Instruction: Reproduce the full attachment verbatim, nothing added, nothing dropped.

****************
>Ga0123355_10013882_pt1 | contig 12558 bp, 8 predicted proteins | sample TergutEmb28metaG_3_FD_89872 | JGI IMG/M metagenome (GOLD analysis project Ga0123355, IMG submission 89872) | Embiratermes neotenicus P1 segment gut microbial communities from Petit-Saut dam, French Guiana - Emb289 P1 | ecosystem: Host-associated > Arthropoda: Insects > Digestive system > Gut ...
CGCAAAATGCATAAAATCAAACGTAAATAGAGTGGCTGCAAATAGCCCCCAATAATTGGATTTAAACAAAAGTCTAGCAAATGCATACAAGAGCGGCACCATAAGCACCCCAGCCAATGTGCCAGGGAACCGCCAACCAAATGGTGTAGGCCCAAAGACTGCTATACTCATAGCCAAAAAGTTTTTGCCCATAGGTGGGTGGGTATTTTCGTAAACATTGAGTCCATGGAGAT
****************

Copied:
>Ga0123355_10013882_pt1 | contig 12558 bp, 8 predicted proteins | sample TergutEmb28metaG_3_FD_89872 | JGI IMG/M metagenome (GOLD analysis project Ga0123355, IMG submission 89872) | Embiratermes neotenicus P1 segment gut microbial communities from Petit-Saut dam, French Guiana - Emb289 P1 | ecosystem: Host-associated > Arthropoda: Insects > Digestive system > Gut ...
CGCAAAATGCATAAAATCAAACGTAAATAGAGTGGCTGCAAATAGCCCCCAATAATTGGATTTAAACAAAAGTCTAGCAAATGCATACAAGAGCGGCACCATAAGCACCCCAGCCAATGTGCCAGGGAACCGCCAACCAAATGGTGTAGGCCCAAAGACTGCTATACTCATAGCCAAAAAGTTTTTGCCCATAGGTGGGTGGGTATTTTCGTAAACATTGAGTCCATGGAGAT